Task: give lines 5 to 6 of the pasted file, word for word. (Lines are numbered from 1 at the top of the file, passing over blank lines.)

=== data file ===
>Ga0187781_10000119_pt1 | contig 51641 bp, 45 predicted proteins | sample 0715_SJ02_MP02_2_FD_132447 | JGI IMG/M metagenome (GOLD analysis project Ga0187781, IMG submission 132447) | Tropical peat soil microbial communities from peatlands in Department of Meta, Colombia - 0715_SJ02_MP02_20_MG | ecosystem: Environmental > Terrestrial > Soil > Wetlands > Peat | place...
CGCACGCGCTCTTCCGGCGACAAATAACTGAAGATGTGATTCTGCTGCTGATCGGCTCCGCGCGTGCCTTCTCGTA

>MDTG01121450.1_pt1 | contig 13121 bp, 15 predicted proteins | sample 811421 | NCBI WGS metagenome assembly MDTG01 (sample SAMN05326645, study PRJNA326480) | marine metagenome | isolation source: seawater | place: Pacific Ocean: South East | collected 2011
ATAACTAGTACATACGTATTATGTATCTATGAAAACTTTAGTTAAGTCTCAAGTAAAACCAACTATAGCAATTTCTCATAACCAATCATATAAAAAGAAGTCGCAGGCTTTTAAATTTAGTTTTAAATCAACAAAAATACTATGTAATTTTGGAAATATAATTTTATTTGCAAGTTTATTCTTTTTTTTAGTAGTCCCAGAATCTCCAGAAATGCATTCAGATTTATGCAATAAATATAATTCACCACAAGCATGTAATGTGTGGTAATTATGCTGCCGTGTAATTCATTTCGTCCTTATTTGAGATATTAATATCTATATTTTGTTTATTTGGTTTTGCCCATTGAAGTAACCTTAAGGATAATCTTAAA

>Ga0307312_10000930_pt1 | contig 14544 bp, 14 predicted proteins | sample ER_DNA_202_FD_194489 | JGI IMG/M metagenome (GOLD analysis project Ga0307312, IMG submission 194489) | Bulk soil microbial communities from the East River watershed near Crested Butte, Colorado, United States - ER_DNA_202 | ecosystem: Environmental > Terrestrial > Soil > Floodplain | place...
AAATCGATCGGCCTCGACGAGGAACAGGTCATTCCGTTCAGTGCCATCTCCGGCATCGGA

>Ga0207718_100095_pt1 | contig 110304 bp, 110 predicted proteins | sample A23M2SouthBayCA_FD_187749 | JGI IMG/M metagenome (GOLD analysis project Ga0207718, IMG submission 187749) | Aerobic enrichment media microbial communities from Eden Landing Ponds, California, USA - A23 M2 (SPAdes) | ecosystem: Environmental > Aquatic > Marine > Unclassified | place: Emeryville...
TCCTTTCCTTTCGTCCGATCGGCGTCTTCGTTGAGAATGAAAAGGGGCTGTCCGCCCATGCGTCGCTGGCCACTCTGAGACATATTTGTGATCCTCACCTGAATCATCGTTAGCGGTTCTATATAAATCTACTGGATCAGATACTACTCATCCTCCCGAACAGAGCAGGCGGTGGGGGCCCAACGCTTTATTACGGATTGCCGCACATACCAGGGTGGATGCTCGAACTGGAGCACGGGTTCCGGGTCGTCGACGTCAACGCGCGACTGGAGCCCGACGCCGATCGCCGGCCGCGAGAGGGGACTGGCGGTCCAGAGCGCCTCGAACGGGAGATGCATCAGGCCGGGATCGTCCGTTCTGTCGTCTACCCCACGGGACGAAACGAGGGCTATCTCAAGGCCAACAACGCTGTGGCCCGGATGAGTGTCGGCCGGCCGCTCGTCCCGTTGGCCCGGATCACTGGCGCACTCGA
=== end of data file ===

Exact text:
>Ga0307312_10000930_pt1 | contig 14544 bp, 14 predicted proteins | sample ER_DNA_202_FD_194489 | JGI IMG/M metagenome (GOLD analysis project Ga0307312, IMG submission 194489) | Bulk soil microbial communities from the East River watershed near Crested Butte, Colorado, United States - ER_DNA_202 | ecosystem: Environmental > Terrestrial > Soil > Floodplain | place...
AAATCGATCGGCCTCGACGAGGAACAGGTCATTCCGTTCAGTGCCATCTCCGGCATCGGA